High Point Design LLC et al. v. Buyers Direct, Inc.


Docket No. 2012-1455

O’MALLEY, SCHALL, WALLACH
September 11, 2013

Brief summary: Grant of SJ that design patent was invalid for obviousness and primarily functional reversed for improper analyses and dismissal of trade dress claims vacated.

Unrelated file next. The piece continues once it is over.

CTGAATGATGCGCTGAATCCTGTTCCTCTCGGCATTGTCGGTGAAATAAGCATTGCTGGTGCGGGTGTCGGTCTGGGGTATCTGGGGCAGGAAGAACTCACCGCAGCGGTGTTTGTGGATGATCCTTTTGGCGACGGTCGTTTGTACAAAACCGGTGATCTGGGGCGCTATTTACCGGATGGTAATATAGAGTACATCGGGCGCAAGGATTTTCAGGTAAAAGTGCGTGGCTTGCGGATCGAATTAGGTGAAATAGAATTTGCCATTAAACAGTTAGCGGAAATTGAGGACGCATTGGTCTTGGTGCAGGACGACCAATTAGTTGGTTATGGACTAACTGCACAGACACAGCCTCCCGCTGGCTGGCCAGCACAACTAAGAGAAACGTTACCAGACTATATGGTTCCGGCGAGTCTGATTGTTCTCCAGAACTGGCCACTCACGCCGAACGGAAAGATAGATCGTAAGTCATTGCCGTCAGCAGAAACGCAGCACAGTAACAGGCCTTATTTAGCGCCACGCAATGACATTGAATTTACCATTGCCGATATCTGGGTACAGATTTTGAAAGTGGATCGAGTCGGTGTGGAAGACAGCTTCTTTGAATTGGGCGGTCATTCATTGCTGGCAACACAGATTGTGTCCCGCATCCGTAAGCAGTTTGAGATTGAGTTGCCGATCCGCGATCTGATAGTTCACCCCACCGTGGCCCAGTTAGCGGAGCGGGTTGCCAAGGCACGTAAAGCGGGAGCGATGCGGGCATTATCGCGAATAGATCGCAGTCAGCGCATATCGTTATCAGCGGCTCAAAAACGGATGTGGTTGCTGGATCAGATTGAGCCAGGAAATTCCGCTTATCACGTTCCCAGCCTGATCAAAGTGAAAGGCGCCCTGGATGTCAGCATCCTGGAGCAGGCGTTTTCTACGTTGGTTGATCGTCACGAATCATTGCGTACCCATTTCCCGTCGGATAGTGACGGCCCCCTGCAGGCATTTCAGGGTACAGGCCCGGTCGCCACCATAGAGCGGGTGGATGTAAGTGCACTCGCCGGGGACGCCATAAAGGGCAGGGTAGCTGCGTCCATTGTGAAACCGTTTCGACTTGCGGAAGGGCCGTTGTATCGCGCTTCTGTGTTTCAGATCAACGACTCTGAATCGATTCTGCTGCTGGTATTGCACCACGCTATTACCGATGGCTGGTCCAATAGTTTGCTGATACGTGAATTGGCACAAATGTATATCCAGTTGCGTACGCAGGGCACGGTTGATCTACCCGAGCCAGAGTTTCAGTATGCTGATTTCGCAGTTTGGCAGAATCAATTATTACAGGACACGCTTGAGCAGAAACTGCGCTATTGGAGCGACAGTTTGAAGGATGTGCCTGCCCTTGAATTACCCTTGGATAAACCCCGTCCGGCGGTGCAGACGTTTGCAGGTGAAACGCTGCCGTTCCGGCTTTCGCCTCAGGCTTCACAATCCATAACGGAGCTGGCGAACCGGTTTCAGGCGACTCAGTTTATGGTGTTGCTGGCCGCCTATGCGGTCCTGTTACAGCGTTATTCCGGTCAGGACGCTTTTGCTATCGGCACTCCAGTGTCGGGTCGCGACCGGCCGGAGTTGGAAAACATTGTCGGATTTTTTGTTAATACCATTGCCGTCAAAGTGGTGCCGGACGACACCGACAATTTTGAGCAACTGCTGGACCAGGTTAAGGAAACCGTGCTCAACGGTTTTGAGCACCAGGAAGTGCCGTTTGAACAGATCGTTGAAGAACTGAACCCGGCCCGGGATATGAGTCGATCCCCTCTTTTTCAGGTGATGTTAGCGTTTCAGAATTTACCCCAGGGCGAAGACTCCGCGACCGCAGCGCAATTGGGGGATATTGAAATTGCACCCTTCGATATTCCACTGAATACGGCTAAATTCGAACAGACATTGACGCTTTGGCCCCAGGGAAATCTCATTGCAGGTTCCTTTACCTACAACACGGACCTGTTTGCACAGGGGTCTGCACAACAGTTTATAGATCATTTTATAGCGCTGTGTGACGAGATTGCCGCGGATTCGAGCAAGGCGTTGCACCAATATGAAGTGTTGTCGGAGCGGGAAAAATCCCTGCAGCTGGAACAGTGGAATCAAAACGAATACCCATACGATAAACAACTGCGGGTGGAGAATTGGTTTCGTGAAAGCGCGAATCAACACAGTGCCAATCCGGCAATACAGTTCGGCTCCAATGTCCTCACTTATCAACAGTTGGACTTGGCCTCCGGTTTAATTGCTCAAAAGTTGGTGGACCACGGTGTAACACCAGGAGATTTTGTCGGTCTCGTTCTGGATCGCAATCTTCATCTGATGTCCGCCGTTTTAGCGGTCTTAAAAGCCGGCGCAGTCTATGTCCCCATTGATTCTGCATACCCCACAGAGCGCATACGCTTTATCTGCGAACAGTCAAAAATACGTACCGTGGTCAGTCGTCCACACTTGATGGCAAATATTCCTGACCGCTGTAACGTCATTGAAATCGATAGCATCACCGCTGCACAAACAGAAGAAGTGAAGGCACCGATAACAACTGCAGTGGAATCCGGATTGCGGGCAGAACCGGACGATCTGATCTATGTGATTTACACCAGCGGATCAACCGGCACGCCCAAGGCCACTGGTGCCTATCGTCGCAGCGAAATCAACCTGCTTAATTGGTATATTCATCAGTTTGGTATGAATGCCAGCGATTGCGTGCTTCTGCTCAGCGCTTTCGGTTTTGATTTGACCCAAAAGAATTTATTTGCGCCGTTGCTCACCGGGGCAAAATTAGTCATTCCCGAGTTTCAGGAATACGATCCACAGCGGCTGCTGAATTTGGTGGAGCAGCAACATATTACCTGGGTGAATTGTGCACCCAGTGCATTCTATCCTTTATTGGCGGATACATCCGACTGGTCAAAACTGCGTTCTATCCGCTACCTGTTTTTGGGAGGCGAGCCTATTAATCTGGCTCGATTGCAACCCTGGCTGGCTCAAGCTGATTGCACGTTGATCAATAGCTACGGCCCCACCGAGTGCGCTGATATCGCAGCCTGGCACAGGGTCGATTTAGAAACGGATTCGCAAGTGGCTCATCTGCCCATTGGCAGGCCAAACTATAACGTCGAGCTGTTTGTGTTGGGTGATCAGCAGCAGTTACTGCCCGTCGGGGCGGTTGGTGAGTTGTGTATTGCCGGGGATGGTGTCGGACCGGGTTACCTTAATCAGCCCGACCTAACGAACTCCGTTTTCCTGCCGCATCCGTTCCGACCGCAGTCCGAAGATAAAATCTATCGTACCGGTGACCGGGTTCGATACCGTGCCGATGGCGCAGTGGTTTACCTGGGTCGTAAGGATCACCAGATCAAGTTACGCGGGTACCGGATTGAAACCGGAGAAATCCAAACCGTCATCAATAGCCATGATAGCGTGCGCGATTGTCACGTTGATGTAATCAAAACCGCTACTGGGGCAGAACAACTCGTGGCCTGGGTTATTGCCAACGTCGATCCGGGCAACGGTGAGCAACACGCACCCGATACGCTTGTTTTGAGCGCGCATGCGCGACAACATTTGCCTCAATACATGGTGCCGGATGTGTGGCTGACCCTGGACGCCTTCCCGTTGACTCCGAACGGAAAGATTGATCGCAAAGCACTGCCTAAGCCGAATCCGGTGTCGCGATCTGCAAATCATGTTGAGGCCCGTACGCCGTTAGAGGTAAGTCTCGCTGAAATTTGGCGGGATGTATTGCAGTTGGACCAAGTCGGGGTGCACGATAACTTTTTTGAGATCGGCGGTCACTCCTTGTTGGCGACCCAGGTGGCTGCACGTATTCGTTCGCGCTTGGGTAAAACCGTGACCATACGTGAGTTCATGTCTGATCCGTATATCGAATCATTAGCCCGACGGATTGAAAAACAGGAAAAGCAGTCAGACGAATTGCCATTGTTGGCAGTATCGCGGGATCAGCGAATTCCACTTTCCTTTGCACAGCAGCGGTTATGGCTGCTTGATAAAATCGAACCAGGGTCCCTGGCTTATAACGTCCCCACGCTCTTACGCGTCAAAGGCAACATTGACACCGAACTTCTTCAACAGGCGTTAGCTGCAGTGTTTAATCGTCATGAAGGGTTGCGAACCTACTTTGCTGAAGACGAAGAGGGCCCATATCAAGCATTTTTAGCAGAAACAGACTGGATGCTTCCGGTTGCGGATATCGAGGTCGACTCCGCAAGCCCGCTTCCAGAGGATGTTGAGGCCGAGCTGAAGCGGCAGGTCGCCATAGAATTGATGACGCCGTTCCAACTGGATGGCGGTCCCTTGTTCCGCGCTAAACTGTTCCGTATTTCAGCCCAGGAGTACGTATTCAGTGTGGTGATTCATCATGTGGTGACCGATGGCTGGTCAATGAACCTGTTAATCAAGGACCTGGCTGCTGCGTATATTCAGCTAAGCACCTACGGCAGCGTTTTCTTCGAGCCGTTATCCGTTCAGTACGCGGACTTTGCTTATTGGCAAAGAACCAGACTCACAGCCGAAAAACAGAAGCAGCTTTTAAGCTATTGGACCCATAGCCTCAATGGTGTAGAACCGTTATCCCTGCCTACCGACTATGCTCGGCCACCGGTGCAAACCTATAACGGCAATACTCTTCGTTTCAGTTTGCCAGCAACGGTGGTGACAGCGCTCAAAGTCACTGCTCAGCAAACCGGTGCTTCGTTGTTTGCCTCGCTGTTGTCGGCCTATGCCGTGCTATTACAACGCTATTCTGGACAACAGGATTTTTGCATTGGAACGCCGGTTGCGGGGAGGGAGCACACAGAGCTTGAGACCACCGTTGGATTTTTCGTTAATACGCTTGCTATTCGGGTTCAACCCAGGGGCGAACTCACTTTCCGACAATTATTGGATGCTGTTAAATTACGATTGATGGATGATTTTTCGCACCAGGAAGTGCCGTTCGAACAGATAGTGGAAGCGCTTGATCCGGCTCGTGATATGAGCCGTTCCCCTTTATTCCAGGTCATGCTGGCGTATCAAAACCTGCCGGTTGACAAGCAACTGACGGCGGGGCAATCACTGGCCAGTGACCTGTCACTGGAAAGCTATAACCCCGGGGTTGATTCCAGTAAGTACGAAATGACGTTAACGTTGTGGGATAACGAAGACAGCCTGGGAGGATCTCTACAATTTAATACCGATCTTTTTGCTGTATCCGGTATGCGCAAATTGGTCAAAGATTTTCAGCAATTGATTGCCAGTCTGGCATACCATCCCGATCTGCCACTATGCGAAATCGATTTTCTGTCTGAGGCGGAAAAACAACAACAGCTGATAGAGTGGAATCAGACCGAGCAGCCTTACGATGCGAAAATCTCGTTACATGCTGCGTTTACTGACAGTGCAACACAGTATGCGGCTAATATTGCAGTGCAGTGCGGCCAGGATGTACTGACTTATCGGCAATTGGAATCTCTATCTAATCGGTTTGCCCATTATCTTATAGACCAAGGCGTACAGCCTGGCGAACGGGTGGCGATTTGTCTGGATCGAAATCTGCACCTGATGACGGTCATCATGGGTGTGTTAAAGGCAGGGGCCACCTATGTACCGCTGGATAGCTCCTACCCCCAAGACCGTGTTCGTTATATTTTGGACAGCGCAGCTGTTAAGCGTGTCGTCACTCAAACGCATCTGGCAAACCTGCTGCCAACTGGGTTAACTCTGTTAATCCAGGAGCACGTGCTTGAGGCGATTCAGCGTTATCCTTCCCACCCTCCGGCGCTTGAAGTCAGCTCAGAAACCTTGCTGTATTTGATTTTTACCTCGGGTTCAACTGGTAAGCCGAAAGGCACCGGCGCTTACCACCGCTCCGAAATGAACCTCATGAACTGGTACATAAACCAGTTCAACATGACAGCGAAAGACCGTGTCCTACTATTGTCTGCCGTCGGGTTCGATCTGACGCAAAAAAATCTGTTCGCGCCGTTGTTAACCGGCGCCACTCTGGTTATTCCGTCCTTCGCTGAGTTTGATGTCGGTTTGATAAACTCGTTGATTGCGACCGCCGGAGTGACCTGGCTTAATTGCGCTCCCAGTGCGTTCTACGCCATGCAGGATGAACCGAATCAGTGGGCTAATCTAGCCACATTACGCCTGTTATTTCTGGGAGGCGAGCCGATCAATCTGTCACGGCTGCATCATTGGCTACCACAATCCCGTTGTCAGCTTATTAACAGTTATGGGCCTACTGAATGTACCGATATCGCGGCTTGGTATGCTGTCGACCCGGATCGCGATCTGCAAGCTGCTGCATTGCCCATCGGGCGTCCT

Summary: Buyer’s Direct, Inc. (BDI) appealed DC grant of SJ to High Point Design (HPD) that BD’s design patent D598,183 relating to its SNOOZIES® slippers is invalid and dismissing BDI’s trade dress claims. HPD manufactures and distributes FUZZY BABBA® slippers. The DC granted HPD’s motion for SJ on the ground that the claimed design was obvious in light of the prior art (Woolrich’s “Penta” and “Laurel Hill” models and secondary references disclosing “a pattern of small dots on the bottom surface”; “overall visual effect…is the same” other than the dots which are described by the secondary references) and primarily functional rather than primarily ornamental (slipper that completely covers the foot…to provide complete foot and warmth and protection” (e.g., “fuzzy interior for comfort”)). To find a design patent obvious, the FC panel explained that the finder of fact must show “a single reference, a something in existence, the design characteristics of which are basically the same as the claimed design” (Durling, FC 1996). Then, “other references may be used to modify it to create a design that has the same overall visual appearance as the claimed design” (Id.) In its analysis, the FC panel explained that it disagreed with the “ordinary observer” standard used by the DC to determine obviousness, and that the proper standard is the “designer of ordinary skill or capability” (citing Apple, FC 2012 and L.A. Gear (FC 1993)). It then concluded that the DC “erred by failing to translate the design of the ‘183 patent into a verbal description”, stating that “[o]n remand, the district court should add sufficient detail to its verbal description of the claimed design to evoke a visual image consonant with that design” (required under Durling). The panel also found that the DC erred by failing to “communicate the reasoning behind the decision” (“the district court should do a side-by-side comparison of the two designs to determine if they create the same visual impression”). In addition, it found that the DC did not consider secondary considerations (e.g., the Graham factors). Regarding the functional vs. ornamental arguments, the panel explained that “whether a claimed design, as a whole, is ‘dictated by’ functional considerations” (whether it “represents the best design”, “whether alternative designs would adversly affect the utility of the specified article”, “whether there are any concomitant utility patent”, “whether advertising touts particular features of the design as having specific utility”, and “whether there are any elements in the design or an overall appearance clearly not dictated by function” (PHG Techs., FC 2006)). However, the panel concluded that the DC only assessed “whether the claimed design was ‘primarily functional’ or ‘primarily ornamental'”. The grant of SJ for invalidity was therefore reversed. It also determined that the DC had not properly considered the trade dress issues and vacated the dismissal.

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